We have to understand that there is a lot of useless biblical knowledge floating around. Perhaps in some context (like a Greek or Hebrew class) this knowledge would be useful, but to a general congregation, it distracts from the transmission of morality that should be the priority of church worship services. If the people in the pew don’t feel a very strong urging and convincing to be better morally through some biblical principle, then all is lost. Simple information fills and dilutes the church eventually destroying it all together.
Fundamentals of the Faith do exist
See my tract Doct01 The Fundamentals of the Faith which argues for the existence of certain fundamental doctrines that are essential or one is not a Christian.
In the original article, the author says,
“When such cardinal truths as the doctrine of exclusivity become issues of doubt, a church is in trouble. There’s little motivation for outreach and evangelism if other paths and other religions are equal to Christianity.”
What amazes me is that how on track this guy is. If we survey the ecumenical movement, we see they are a case in point. Once you throw the anchor of the fundamentals of the faith overboard, and you cut the chain binding you to it, you are in theological drift and have no bearing, compass, no point of reference. What is right and wrong becomes in doubt.
Billy Graham early in his “ministry” did this, and began using Catholic priests and nuns as counselors in his campaigns. Once he started this, then there is no more evangelism of Catholics. Graham is good friends with various popes, and Graham has also reached out to many liberal and extremely liberal and ungodly religious personages. When he went to India and used the Hindi leaders in his meetings, then not even non-Christian religions are wrong, and the great begging question to Billy Graham is then why is he an evangelist when he acknowledges as legitimate all these heretics?
There are both non-critical Bible positions, and super critical fundamental Bible positions. We cannot mix the two, but we must maintain a clear separation. Equally there are doctrines which we must constantly teach and focus on in our worship and preaching times, and there are doctrines which should rarely if ever be mentioned. Those essential doctrines are clearly in the focus and emphasis in the Bible. They are there by importance given to them by the Scriptures themselves. For example, the authority and inspiration of the Bible should be a heavily mentioned topic, but the Dead Sea Scrolls should rarely if ever be mentioned. It is not that the Dead Sea Scrolls are not important, but in reality, they should not crowd out and dilute more essential doctrines and teachings.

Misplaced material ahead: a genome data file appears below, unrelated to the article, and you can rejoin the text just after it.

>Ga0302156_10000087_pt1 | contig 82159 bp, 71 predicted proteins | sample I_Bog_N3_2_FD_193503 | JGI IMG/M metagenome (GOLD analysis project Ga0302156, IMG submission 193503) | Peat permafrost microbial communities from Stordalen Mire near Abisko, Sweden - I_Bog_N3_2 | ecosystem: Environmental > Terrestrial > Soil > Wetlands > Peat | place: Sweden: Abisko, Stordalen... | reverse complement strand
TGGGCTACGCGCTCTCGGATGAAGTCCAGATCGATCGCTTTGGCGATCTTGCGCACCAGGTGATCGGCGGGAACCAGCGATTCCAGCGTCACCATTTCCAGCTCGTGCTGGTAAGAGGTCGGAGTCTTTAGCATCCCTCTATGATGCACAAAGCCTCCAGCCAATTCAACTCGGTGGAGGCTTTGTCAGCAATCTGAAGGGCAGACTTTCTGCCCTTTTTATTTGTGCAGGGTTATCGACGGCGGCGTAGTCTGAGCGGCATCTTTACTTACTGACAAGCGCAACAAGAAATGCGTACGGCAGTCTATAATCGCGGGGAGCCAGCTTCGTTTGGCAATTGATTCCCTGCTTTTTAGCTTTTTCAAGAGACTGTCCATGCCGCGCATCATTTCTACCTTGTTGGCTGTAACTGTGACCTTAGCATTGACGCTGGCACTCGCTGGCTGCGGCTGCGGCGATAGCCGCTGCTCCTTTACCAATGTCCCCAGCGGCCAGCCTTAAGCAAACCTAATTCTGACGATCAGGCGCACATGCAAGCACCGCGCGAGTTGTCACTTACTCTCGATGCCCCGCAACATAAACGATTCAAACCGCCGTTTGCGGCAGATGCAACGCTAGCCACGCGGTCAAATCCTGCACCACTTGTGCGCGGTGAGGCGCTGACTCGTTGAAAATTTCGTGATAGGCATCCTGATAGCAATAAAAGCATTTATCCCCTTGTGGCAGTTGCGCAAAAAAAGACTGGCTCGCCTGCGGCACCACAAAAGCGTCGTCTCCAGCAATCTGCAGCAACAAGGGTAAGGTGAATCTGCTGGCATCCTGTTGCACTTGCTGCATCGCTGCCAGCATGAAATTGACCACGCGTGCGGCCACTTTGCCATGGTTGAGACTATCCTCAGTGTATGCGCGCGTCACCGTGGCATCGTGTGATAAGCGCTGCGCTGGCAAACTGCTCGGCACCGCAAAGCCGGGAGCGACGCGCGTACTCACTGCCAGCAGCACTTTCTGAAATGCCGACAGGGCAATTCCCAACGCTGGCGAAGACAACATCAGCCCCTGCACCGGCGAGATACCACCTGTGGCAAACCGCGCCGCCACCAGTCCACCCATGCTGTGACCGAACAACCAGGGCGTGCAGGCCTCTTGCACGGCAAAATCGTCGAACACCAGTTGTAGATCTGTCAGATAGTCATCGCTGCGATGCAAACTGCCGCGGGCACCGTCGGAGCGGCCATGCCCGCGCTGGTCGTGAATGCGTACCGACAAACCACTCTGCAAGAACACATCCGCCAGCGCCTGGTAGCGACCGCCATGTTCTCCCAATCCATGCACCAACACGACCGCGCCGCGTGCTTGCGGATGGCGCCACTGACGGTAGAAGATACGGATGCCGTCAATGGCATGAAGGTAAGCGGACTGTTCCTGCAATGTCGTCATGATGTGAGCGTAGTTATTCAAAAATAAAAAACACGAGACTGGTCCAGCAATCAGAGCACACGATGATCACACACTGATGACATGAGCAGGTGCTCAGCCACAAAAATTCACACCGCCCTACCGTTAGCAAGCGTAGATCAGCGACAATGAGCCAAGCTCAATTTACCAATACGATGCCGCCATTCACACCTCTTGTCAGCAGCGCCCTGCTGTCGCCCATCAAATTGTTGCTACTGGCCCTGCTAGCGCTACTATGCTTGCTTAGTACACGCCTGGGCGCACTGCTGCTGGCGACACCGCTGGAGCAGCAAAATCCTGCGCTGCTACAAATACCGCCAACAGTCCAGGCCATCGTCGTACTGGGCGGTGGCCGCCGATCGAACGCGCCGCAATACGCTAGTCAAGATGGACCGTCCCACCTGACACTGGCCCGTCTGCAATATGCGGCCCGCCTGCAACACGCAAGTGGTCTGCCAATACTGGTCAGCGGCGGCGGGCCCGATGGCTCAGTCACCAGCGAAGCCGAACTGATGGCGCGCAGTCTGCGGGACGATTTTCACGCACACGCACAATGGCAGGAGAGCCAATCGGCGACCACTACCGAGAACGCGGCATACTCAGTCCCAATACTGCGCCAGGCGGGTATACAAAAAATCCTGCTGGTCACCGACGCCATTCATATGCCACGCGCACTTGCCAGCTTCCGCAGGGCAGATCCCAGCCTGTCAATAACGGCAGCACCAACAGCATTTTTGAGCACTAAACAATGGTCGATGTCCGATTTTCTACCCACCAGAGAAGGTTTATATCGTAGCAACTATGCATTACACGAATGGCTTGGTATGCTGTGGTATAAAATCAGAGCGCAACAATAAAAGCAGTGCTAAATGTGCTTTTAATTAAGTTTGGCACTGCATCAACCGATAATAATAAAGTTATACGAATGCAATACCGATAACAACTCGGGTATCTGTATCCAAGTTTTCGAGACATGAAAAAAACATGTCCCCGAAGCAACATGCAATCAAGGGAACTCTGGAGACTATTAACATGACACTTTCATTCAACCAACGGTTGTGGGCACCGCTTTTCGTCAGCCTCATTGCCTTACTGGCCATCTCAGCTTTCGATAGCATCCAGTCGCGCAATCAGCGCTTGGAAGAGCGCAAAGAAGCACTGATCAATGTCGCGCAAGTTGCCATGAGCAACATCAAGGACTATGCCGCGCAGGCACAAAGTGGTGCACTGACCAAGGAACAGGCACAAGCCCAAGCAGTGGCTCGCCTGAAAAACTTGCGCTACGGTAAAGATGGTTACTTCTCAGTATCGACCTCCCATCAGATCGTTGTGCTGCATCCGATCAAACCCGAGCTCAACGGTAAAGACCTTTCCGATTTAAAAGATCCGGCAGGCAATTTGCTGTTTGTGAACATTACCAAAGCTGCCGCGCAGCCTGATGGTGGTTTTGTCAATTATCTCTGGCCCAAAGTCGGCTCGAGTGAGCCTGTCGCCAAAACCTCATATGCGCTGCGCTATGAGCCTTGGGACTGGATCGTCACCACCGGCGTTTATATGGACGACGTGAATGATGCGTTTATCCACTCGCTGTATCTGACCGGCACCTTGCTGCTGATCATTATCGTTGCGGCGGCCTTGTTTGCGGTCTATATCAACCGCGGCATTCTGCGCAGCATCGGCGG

Another interesting quote from the article…
Ironically, in our survey of unchurched persons across America, we found that these non-Christians were much less likely to attend churches with weak doctrinal beliefs than those with strong ones. “Why should I waste my time in a place that does not have much certainty of belief,” Amy, a 29-year-old unchurched person from Arizona, told us. “I can find plenty of uncertainty in the world.”
The point here is that when the pastor, leadership, and church in general have “lost their way” spiritually, why should other people come into this church and follow a leader without a compass? The point is well taken.
Eph 4:14 That we henceforth be no more children, tossed to and fro, and carried about with every wind of doctrine, by the sleight of men, and cunning craftiness, whereby they lie in wait to deceive;
Paul first identifies the spiritual gifts in 4:11, and most importantly the gift of Pastor-Teacher. He is the one who works the perfecting of the saints through his ministry. Even the gift of prophet can possibly be seen today still, not in the foretelling of Scripture, but in the forthtelling of Scripture. A prophet (in any time) is like Nathan that says “Thou are the man”. Prophets rebuke people of sin, much as John the Baptist did. This constant confronting of sin needs to be a regular part of the diet of any biblical church.
There needs to be a stability built upon what God has given us in the Word of God. Not just justifying a sermon because it mentions some passage in the Bible, but because the major themes, thrusts, and priorities of the Word of God are repeated in the sermon topics and Sunday School lessons of the church.
These thoughts are taken from a post “7 Deadly sins of a Dying Church“.